For those of you unfamiliar with this Broadway classic, the main body of the song is played with a half-time feel, the song modulates up a whole step, and then the song kicks into double time for a long-winded fiddle solo outro. So, being the only soloist in this situation, it was my job to mimic the fiddle solo, and I managed to do so quite poorly. While I had been practicing my chicken pickin’ technique daily for a couple of months by this point, this was probably my first practical application. I quickly learned that practicing this style with a metronome or CD at home, and improvising a would-be fiddle solo at warp speed with a band in a nightclub are two different things. No matter what I heard in my head, my fingers just wouldn’t do it. I hacked, chopped, and butchered my way through two long choruses that seemed to drag on for eternity.
The song ended and the crowd of tourists cheered, completely oblivious to my train wreck. But I am certain that the other players on stage did hear every single ugly note I played. D certainly did as he quickly came to my rescue, snatching the guitar from my hands before I could do any more damage. “That one got away from you a little bit.” he kindly said as I left the stage. Feeling less than excited about hanging around after this awkward moment, we left after a couple more songs.
The next day D called me and we spoke about my debacle. “I think you should stay away from Broadway for a little while, at least until you get a little more familiar with the songs and the style. The guys I was playing with last night are cool and know you’re still learning, so there’s no harm done there. But you definitely don’t want to want to do anything like that again.”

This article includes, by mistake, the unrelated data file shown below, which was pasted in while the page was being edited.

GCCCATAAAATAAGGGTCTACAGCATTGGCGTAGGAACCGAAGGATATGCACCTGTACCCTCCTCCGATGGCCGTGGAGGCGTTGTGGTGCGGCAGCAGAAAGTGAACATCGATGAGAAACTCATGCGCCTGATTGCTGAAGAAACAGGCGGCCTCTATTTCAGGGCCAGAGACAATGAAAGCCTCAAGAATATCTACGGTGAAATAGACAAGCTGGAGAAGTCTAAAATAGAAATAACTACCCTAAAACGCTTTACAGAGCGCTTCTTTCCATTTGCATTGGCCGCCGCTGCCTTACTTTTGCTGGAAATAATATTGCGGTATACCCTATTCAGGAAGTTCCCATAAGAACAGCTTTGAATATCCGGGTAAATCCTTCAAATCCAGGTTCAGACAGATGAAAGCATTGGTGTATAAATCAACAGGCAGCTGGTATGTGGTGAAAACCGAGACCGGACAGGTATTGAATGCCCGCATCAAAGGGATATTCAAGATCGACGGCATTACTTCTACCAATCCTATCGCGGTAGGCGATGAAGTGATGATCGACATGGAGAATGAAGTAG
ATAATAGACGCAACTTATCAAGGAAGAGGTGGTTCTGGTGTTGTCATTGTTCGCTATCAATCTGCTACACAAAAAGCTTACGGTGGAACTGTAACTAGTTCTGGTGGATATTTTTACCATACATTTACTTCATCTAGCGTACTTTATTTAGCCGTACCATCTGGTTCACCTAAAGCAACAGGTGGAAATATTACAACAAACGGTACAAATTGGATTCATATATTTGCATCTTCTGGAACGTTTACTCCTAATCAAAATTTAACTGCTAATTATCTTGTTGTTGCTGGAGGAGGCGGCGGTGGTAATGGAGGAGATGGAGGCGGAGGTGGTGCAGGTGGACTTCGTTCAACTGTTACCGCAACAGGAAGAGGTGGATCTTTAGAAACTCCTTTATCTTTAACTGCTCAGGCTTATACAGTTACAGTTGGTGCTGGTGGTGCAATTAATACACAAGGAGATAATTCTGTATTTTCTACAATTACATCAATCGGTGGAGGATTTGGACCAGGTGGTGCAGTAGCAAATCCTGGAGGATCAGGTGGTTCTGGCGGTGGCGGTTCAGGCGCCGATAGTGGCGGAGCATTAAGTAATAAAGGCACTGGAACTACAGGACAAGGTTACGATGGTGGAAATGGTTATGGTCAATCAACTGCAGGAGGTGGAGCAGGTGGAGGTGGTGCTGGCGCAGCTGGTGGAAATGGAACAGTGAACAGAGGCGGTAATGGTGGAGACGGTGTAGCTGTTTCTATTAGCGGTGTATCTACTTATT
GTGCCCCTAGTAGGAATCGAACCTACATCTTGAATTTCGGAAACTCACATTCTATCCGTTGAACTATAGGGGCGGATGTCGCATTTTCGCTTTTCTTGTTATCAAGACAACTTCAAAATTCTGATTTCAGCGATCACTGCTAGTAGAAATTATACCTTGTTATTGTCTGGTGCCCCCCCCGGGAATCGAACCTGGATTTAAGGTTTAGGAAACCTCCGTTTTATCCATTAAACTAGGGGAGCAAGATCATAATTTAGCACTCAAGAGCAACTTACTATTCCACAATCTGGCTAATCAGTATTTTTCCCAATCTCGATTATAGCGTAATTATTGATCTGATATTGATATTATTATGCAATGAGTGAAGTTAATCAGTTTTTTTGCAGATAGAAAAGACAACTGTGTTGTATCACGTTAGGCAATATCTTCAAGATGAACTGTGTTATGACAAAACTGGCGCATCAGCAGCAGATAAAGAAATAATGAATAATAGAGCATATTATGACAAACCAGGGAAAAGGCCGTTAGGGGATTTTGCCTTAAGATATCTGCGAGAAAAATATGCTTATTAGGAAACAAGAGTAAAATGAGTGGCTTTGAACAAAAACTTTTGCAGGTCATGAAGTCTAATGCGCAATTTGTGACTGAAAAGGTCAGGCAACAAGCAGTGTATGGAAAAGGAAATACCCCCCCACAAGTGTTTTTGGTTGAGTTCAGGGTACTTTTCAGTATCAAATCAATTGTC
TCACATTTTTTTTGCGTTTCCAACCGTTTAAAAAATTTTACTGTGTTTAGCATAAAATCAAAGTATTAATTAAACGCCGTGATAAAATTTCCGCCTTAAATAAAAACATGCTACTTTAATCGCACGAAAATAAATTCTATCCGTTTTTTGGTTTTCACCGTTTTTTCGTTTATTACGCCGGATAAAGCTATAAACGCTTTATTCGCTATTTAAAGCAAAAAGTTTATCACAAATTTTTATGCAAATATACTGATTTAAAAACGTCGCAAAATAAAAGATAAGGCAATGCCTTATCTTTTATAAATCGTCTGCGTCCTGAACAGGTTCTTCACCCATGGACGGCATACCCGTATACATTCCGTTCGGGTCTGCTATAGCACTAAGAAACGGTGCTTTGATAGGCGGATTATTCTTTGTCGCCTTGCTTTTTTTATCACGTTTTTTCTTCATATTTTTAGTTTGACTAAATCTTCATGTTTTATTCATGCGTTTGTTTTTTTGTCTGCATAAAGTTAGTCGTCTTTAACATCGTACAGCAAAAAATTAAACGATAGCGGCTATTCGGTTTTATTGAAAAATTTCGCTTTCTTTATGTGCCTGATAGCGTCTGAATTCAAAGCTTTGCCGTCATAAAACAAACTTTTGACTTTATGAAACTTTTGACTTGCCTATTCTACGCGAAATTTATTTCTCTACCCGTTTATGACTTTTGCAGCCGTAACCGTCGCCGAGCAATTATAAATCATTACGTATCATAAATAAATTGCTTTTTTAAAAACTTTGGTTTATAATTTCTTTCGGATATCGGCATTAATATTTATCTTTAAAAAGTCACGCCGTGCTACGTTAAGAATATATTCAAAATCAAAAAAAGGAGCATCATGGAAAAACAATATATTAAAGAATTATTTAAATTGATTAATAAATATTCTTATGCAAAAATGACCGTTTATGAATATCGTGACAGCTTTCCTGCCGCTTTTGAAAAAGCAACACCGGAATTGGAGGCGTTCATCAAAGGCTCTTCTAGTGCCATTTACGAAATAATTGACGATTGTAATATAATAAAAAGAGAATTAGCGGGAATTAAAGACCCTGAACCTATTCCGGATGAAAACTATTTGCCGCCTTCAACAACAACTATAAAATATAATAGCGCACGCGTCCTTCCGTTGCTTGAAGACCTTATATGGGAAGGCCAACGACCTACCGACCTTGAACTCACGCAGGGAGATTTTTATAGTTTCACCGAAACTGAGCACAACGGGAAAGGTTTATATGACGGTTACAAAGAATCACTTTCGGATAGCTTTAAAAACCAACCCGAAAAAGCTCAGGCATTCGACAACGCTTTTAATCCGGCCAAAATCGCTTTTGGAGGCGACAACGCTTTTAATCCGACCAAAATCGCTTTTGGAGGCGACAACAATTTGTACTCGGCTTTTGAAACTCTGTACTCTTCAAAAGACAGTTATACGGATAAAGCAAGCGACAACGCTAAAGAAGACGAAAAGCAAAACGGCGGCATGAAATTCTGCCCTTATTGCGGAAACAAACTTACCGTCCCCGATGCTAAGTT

I had already been playing guitar for over 20 years and could play rock and blues as good as most. But country music wasn’t yet in my vocabulary, and chicken pickin’ was as foreign to me as French Morocco. It was like learning how to play guitar all over again. That one train wreck made it apparent to me that I was going to have to practice for three to four hours a day for quite a while to learn this new language. So that’s just what I did. I obtained recordings of as many country standards as I could and burned mix CDs. I began dissecting the songs, writing number charts for them, learning arrangements, rhythms, solos, even bass lines. As chicken pickin’ is essential to traditional country guitar playing, I followed one piece of great advice from D “Put on a CD of old-school country and improvise solos over entire songs using the chicken pickin’ technique.” I forced myself to do this and, although I sometimes felt like throwing my guitar through the window, slowly began to see improvement. I was determined to never have another moment like my debacle on Broadway ever happen again. And while I did eventually get the hang of chicken pickin’, to this day, I still cringe every time I hear Rocky Top!